literary theory, philosophy

What’s the Point of Telling Stories? Bad Fiction, Good Fiction, Lies Holy and Unholy

If you tell a story to convince people something is true then the point is to get people to believe whatever you are telling them.  If the story is not true and you know it, then you are lying.  If you don’t care about the truth of the story but are telling it anyway in order to get people to believe it you are engaging in what Harry Frankfort calls “bullsh***” — talk without caring about the truth value of what you are communicating.  If you think it’s true but it’s not you are spreading untruth.  Your moral culpability depends upon how hard you work in general to make sure that what you tell is true.  If you are equally likely to tell false stories that make your political or religious party look bad as ones that make it look good then you seem fine; if it turns out to slant in the direction of your political interests you have something to answer for.

Plato advocated the “pia fraus” or holy lie in order to keep his ideal republic going.  In his set-up, a few morally righteous people — The Guardians — know that their society’s castes are a human invention, but they tell a lie in order to get the lower classes to play along.  Lies that claimed to be pious ran rampant in the ancient world.  Every empire and indeed every city state had a fake tale about how it was founded by divine beings.  The pia fraus might be a good idea but impractical for several reasons.  One is that in our current pluralistic, wired globe people are more likely to be able to see through the noble lies.    This can have the opposite of the intended effect: once the sheep know the shepherd is willing to lie for their own good, they will be less likely to believe their shepherds.  Another problem is that in real life it places a huge temptation in the hands of the lying elite to misuse their power.  For an interesting discussion of a contemporary example of  the pia fraus see “Changing the Immutable: How Orthodox Judaism Rewrites Its History”.

This all applies to stories whose point is to convince people to believe things.   What about a story that is not intended to get people to believe things?  When we listen to a story (or watch a movie or play a video game) we engage some of the faculties of our soul that are engaged in real life, but our rational faculties know that they are engaged with something that is not true.  It is a bit like dreaming.  It is a rare person who eats the pillow while dreaming believing it is a marshmallow.  It is a rare person who actually falls in love with Sherlock Holmes and moves to London hoping to marry him.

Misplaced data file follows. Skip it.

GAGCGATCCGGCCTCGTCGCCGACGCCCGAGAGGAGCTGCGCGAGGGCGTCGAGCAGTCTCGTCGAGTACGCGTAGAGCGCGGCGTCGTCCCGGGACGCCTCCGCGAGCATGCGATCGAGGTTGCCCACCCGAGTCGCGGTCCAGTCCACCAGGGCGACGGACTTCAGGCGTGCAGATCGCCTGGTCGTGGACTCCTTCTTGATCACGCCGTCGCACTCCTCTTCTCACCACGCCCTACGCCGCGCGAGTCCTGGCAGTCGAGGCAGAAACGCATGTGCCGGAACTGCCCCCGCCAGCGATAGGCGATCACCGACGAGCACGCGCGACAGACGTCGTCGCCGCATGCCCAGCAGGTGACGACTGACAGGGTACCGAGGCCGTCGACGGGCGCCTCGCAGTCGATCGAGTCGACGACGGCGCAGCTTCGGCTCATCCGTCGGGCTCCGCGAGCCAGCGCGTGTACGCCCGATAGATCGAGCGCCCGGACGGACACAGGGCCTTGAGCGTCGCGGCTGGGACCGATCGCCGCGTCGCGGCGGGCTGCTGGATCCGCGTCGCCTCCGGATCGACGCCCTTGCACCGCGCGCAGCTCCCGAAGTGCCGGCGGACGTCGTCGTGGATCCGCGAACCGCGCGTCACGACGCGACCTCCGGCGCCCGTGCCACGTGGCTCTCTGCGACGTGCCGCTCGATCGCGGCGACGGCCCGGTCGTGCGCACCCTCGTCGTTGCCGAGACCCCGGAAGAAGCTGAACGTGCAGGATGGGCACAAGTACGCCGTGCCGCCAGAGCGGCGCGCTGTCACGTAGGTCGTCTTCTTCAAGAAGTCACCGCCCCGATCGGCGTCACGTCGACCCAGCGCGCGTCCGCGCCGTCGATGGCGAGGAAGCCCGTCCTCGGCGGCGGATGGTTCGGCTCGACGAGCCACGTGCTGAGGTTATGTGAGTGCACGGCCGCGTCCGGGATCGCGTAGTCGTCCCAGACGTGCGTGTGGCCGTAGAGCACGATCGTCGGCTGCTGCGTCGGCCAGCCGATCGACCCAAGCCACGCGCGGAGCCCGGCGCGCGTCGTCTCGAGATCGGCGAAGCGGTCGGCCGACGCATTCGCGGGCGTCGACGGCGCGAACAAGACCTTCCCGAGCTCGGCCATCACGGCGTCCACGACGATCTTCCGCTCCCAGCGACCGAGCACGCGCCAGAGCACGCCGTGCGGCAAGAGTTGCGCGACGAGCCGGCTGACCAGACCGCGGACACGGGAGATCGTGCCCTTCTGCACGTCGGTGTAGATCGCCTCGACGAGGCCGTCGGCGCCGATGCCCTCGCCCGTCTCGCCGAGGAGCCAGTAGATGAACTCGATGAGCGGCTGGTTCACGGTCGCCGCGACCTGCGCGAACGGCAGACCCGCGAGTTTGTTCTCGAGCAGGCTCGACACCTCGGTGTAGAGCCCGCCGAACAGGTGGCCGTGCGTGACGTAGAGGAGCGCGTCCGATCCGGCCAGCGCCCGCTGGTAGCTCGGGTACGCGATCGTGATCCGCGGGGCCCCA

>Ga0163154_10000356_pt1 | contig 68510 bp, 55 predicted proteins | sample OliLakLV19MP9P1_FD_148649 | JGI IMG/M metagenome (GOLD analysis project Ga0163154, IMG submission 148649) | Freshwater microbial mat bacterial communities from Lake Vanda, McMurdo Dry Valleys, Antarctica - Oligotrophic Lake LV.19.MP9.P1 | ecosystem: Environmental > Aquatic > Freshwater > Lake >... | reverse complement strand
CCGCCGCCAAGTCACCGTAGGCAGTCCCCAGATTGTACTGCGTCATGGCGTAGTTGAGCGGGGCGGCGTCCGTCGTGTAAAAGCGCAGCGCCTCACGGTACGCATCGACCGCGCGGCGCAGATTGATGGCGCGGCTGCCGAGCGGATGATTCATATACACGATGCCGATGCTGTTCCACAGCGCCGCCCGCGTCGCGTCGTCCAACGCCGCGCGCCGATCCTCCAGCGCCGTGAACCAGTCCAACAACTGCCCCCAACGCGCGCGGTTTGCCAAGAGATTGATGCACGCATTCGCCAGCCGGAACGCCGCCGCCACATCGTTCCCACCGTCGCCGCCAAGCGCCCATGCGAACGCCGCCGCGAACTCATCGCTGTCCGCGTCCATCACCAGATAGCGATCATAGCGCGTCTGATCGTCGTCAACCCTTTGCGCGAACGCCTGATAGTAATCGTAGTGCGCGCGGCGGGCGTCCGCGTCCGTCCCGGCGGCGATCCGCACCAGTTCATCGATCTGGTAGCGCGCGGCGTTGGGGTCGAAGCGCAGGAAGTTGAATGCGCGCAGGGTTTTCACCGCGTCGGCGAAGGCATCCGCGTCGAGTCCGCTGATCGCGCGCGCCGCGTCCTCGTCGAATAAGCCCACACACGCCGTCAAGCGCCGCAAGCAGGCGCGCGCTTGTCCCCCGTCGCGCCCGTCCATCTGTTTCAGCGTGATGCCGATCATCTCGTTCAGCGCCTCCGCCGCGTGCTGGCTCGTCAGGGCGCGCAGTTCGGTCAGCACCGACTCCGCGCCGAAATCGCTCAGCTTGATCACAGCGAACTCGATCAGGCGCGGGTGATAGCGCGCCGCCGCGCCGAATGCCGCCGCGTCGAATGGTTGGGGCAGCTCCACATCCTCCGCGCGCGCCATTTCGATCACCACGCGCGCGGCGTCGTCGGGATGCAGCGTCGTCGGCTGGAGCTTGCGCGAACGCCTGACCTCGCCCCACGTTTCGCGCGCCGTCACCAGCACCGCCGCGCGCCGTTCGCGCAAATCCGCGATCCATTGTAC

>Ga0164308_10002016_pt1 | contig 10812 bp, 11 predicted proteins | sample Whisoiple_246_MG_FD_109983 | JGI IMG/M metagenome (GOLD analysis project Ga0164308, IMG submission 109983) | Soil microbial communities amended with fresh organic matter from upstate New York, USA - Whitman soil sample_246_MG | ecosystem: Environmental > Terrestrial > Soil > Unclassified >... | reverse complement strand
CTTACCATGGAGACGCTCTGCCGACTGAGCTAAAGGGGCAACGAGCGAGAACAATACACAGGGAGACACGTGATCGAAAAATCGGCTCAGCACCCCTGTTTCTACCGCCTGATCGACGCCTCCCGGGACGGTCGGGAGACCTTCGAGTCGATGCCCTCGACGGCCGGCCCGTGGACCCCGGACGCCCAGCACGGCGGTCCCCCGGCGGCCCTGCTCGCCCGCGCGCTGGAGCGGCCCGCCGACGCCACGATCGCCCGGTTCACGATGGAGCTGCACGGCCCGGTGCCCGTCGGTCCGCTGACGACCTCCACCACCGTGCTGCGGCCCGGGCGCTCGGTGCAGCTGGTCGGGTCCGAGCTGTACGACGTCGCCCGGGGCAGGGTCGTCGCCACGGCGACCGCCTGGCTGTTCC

When it’s working well this kind of dry run can help build up our capabilities.  We can see if we solve the puzzle before Sherlock Holmes does or if we recognize the self-deception of Emma before she does.  We can practice our wisdom or our cleverness or our courage without dealing with the consequences, or rather without feeling the full consequences.  We can actually feel shame if we sympathize with a character’s poor behavior or rationalization for example, but the shame doesn’t hurt as much as the shame we feel for misbehaving or rationalizing in real life.

At its best fiction can challenge our redoubtable capacity for self-deception.  The cunning writer can play to our hopes and fears, teach us how those hopes and fears lead us to selfish behavior, and trick us into identifying with a character who ultimately is flawed. This can teach us to watch ourselves more carefully, and to pay attention to life.  At its best fiction can also enlarge our perspective and teach us that everybody has his story, and that these stories fit together into an intricate web of cause and effect, self-justification and blame, narrowing and expanding of perspective that is beyond anybody’s ability to see in real life, unfolding as quickly as real life does.  At its worst of course it can encourage our wish to dwell in a world of egocentric fantasy, where the little guy always gets the girl, and the moral hero proves he has the right stuff by wasting those who dared disrespect him in a hail of bullets.

There is also a deeper sense in which collections of stories can be part of the founding of a certain mode of experience — call it a culture in the sense in which a code of laws may found a city..  In this sense certain archetypes, and patterns of significance may be set up within which human beings cultivate themselves.  This is rooted in a fundamental aspect of all talk which is that it makes a decision about what is worth paying attention to.  The storyteller in the deepest sense is making it that these sort of things are to be paid attention to and worth caring about.

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4 thoughts on “What’s the Point of Telling Stories? Bad Fiction, Good Fiction, Lies Holy and Unholy

  1. Mikey says:

    My favourite recent example of a recent bit of fiction challenging my redoubtable capacity for self-deception was Papers, Please. It’s an excellent game for the PC which forces you to empathise with border officials. I’d previously often talked about them as though they were on a par with if not animals then maybe robots. But Papers, Please taught me that they’re people too.

      • Mikey says:

        It’s an excellent game! They’re robots. But they’ve become robots by making very human decisions. And no one is human in all areas of their lives.

        Once when I was being detained in a border for longer than was totally necessary, I saw two border guards making a joke with each other and laughing. It reminded me of that puzzling feeling of seeing a teacher or a policeman laugh during an incident when they’re telling you off. They just switched off their humanity for a bit, then switched it on again when they needed it.

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